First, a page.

Salt pools explained

We see customers with salt pools every day, and I wanted to take a minute to discuss some common misconceptions about saltwater chlorine generators, what a salt cell actually does, and common maintenance issues that a pool owner will encounter with salt water pools.

Most importantly, remember that a “Salt Water” pool is actually a chlorine pool. The difference between a “traditional chlorine pool” and a “salt pool” is how the chlorine gets into the water. In the traditional pool, you would introduce chlorine into the water via chlorine tablets (or pucks) in a chlorinator or floater in the pool. These erode slowly over time releasing chlorine into the water to fight organisms, algae, and other undesirable compounds in the water. If you run out of tablets, or go on vacation and forget to refill the chlorinator before leaving, there’s a good chance you may return to a pool that doesn’t look the greatest.

What is a salt pool?

In a salt pool, chlorine is made from the salt in the water- I won’t bore you with details, but if you go to our “Pool School” page on salt cells, it shows the science behind it. As long as the salt levels are correct per manufacturer instructions (Pentair’s Intellichlor model, for instance, recommends 3300 PPM Salt to operate at peak capacity), the cell will produce chlorine. Assuming we don’t see heavy amounts of rain, or there isn’t a tremendous amount of water loss (through splash out, leaks, etc.) the cell will continue to produce chlorine with very little input from the pool owner.

I personally have a salt pool, and I really like how easy it is to deal with. It took some time of trial and error to get the chemical levels where I wanted them, but the better feel of the water on my skin and hair made it worth it. I’ve been in standard chlorine pools all my life, and I really enjoy the difference the salt water feels like.

Advantages and Disadvantages of Salt pools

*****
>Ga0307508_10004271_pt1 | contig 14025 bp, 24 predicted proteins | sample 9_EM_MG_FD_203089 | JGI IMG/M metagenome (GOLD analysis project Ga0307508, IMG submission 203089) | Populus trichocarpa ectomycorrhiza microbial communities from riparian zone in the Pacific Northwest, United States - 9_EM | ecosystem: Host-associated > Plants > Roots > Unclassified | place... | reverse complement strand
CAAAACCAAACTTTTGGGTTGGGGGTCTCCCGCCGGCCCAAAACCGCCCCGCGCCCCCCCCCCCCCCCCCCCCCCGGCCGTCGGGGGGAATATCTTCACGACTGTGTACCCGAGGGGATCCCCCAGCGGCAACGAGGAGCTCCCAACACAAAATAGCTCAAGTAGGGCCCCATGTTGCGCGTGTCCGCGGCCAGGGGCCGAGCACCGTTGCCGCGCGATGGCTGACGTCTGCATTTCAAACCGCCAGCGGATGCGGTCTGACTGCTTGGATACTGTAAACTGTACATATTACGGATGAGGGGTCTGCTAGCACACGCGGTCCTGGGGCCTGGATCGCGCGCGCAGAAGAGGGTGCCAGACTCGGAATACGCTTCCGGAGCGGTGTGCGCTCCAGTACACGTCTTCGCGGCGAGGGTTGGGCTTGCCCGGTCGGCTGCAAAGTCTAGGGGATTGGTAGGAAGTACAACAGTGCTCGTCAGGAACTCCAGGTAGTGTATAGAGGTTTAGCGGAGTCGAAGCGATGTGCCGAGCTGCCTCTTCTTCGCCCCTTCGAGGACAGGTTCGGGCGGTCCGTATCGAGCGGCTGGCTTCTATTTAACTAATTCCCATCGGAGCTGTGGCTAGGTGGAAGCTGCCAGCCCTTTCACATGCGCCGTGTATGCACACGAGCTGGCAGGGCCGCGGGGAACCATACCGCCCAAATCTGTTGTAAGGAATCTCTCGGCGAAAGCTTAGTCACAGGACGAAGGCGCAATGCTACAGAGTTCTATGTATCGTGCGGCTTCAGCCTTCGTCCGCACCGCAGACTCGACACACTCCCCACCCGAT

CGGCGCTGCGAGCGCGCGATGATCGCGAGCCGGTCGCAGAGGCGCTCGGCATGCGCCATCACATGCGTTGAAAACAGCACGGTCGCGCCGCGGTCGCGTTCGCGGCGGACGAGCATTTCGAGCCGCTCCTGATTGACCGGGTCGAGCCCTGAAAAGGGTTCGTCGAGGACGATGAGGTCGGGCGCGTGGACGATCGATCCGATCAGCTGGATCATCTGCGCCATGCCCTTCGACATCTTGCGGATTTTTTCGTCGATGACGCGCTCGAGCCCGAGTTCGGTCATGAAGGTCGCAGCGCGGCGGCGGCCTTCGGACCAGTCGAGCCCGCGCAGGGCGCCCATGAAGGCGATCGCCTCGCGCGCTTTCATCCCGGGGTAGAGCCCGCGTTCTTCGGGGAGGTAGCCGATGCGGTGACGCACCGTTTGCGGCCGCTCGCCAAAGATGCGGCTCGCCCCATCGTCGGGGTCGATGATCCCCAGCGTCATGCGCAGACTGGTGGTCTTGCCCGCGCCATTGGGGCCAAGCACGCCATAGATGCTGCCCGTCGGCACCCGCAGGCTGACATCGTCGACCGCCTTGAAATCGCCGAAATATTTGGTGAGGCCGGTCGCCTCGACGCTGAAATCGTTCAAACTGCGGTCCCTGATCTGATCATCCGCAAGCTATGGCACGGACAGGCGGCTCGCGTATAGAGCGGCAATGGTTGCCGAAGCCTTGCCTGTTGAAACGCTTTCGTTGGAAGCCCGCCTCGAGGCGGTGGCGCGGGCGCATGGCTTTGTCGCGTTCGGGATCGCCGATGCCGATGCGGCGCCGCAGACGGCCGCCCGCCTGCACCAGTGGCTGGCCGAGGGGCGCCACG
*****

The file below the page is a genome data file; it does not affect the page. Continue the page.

Some advantages of salt over traditional chlorine are

  • Softer hair and skin
  • Less eye irritation (assuming pH levels are in range)
  • Marginally less maintenance and the system is a little bit more forgiving if you’re the type to forget to add tablets

Some disadvantages of salt are

  • The cell is expensive to replace- think of it similarly to a candle- there is a set lifespan of the cell (usually 3-5 years), and though you think you may have saved a bunch of money by not buying tablets, all your savings are eliminated when you have to buy a new cell
  • The process of making chlorine in a salt pool drives the pH of the water higher. Salt pool owners always have muriatic acid (or dry acid) on hand to lower pH- chlorine is less effective at higher pH levels. This is especially critical during summer when the chlorine demand is highest
  • It can be hard on metal furniture, games around the pool area, etc. Make sure all items near the pool are salt safe, or rinse them with fresh water periodically
  • Salt pools in the DFW area may experience erosion problems on stone, especially Oklahoma Flagstone. We recommend sealing any stone around a salt pool to minimize this erosion and reapply as necessary.

Testing Requirements

Water testing is handled the same way in both pool types, except you need to have the salt and Cyanuric acid (stabilizer) tested roughly once per month to make sure your levels are correct. We also recommend testing pH twice a week (at a minimum) to ensure the pH levels stay in range. Nearly every professional pool store can perform these tests for you.

Conclusion
Ultimately, the decision to use salt water chlorination or not depends on your specific situation, materials, and maintenance habits. We recommend talking to professionals and pool owners to get a more complete picture than can be provided here. We are happy to help you make that decision.

I hope this helps you make an informed decision, and welcome the chance to talk to you more about it.